Greetings from NYC! It has almost been 2 months since I arrived in the Big Apple. Here's my experience so far in a nutshell:
What was your first impression of New York?
Months before I even hopped on a plane, I envisioned myself gleefully singing “Welcome to New York” aloud when I step off the plane. LOLNO. I will forever remember my first 100 minutes in NY as the time I got cheated $100. I was also surprised at how dirty but beautiful NYC is.
So what is NY like?
I have been told to not expect anything while on exchange. Nevertheless I’ve always had a preconception that New York is a beautiful and super atas kind of place, where everybody is fashionable, all the food will be great and all the people in the financial district will be cute young men in suits.
I was expecting a Gossip Girl Blair Waldorf but it was more How I Met Your Mother Ted Mosby, where everyone is somehow always looking for love (Tinder).
but without a doubt, I love New York. I love weaving through crowds in Time Square, riding the bus/walking over the bridge to Brooklyn, the beautiful city skyline, the numerous museums to visit, the city's rich history, enjoy subway entertainment and then proceed to avoid eye contact when buskers come to me with their tip bowls, like a true Asian. Its an amazing place to be.
but the same reason why I love NYC may also be the same reason why I hate it. There is so many people, so many options, everyone is so competitive and sometimes it becomes a lonely place. Everyone is fighting to survive, nobody has time for you. I remember my first week in NYC when someone in the subway tripped me and I fell down along with my 20kg luggage. Without batting an eye, the man just hurriedly rushed off, just like everyone in that crowded subway station. So many times I see the elderly trying to carry things down the stairs, and nobody offers to help. I can’t blame them though, its a big city with all kinds of people. I’ve offered help, and most of the time I’ve been rejected because nobody likes to trust a stranger with their stuff.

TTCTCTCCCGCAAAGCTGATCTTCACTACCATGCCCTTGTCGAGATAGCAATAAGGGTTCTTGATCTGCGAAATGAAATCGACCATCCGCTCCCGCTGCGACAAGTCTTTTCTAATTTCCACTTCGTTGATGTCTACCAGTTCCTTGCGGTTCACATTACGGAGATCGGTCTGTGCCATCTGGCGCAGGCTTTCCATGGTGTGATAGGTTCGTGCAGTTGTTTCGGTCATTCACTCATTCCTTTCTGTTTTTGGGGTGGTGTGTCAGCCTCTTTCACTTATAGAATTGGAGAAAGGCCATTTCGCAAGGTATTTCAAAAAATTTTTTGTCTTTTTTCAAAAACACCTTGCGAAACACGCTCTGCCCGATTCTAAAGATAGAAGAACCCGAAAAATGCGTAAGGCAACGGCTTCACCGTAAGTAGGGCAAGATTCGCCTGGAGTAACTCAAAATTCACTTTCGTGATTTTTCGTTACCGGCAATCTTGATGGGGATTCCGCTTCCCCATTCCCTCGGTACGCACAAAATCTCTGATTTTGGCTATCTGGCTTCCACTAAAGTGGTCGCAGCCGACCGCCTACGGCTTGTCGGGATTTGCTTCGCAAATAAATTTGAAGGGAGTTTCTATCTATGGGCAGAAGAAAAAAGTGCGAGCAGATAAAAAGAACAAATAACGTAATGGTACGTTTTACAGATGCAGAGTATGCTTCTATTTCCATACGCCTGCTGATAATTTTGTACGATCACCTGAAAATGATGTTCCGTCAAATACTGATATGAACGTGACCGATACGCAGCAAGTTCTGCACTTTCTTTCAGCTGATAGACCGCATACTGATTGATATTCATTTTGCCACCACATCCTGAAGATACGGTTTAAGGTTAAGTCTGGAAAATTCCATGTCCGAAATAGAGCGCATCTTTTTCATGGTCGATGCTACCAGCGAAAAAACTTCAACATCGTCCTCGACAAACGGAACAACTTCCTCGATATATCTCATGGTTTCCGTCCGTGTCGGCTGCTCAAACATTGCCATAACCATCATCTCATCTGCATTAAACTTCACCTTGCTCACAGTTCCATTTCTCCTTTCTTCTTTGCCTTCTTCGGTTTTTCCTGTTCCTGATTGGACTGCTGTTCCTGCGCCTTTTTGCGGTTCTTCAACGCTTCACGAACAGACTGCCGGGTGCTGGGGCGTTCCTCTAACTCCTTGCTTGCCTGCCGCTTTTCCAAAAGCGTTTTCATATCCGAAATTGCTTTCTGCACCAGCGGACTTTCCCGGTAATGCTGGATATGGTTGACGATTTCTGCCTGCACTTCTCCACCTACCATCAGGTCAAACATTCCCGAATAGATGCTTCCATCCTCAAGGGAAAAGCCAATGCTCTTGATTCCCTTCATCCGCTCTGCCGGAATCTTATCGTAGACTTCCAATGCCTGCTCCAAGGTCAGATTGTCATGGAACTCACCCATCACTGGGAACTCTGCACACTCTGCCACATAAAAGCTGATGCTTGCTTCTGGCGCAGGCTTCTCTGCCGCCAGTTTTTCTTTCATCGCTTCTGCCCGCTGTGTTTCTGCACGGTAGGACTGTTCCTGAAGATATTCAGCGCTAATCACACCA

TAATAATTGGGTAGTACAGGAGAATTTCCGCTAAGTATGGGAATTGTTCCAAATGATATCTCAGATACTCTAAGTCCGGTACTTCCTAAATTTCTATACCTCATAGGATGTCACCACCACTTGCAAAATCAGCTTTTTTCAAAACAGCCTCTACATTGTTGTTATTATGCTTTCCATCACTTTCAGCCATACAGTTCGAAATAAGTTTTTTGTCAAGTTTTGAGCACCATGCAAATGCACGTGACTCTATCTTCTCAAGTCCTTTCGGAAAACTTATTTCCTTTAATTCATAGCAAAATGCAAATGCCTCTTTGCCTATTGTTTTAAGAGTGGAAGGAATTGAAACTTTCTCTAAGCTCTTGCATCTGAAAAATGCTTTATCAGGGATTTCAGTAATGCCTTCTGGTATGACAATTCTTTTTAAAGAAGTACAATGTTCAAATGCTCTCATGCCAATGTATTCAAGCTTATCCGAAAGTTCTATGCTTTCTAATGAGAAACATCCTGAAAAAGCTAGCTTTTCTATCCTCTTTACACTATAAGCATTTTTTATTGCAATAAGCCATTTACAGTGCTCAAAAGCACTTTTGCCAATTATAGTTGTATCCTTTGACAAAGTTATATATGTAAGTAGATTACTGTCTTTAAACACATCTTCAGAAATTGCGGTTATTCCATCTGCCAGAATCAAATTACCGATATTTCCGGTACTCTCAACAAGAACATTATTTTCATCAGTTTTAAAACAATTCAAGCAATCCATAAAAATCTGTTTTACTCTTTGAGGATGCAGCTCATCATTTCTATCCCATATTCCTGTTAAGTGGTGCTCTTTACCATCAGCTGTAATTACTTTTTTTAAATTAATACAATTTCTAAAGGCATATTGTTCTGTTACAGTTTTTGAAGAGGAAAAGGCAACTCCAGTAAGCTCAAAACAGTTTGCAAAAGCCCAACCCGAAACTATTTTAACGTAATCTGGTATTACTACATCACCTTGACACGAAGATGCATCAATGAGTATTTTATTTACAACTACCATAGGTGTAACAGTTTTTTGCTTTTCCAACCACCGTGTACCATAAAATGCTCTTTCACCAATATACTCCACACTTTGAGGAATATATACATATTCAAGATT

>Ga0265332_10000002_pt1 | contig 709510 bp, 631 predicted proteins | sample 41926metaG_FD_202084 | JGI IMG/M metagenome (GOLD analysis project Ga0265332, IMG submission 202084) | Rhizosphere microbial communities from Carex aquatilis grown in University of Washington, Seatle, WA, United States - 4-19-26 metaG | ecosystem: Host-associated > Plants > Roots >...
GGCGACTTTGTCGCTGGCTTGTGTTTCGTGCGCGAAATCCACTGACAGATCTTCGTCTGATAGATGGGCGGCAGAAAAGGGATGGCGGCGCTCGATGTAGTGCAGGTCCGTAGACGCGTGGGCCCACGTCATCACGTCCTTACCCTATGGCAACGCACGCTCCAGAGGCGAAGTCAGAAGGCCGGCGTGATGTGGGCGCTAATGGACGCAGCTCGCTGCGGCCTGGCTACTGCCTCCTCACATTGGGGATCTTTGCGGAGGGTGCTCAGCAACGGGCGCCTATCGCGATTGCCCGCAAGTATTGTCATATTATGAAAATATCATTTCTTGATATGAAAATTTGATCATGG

|Dominique Ansel cronuts|
One of the things people know about NY is the food scene. I'm going to point at the Insider and Buzzfeed for feeding us viral videos of pretty looking food. But that's all to it: It looks pretty. I must admit that there is good food here. Just not all the ones that are heavily advertised on social media and have a cult like following. Like come on, the latest in thing is “Do!” Cookie Dough and the line snakes across the street and people queue up to 3 hours on a weekend. I managed to buy one after waiting for 30 minutes in a blizzard, excited to taste what it really is only to be disappointed that its JUST COOKIE DOUGH. Err you know, 5 spoonfuls taste good, but eat a whole scoop and you’ll feel so sick of sugar. What I'm trying to say here is that New York is so big, and has so much that it should be more well known for. Not its hyped up food.
Then again, New Yorkers just really love to queue up for things.
Remember the Supreme Brick and the Supreme Metrocards?
Here's one of the best meals I've had at an American Diner:
Pastrami sandwich from Katz Delicatessen. This is one of the few meals I've had that really lived up to its hype. There's no queue at all for this place, but maybe its because a sandwich costs a whopping $19
How has exchange been?
Exchange has been the best experience of my life. I won’t lie and say it is always a bed of roses and I’m always out having fun. There are days when I feel helpless in a strange land with no friends 9317 miles from home, and then there are days when I just can’t wait to explore new boroughs. I've learnt so much by pushing myself out of my comfort zone every single day.
The moment I dread the most is when I have to form assignment groups and everyone in my class already knows each other. Like yes, everyone in the engineering knows everyone. Which is surprising to me because at Unimelb, I hardly ever get to know people in my tutorials. It's also a great thing because people instantly recognise that I'm not from NYU, and they try to get to know me. Everyone's extremely friendly and nice at Uni (or should I say college).
Nevertheless, I remind myself every day how lucky I am to be here. NYU doesn't send/receive any non-NYU exchange students and I seem to be the only person here that is not from NYU international. Not forgetting that NYU is the 3rd most expensive university in the USA. Their locals pay twice the fees I pay as an international student in Australia. Ammenities (like gym, shuttle buses etc) and printing credits are included in the fees so for someone like me, who is not paying NYU. It's super duper worth it. Also, I get to sit a free bus over the Manhattan bridge every morning, and I get to walk home over the Brooklyn bridge every evening. That's a privilege.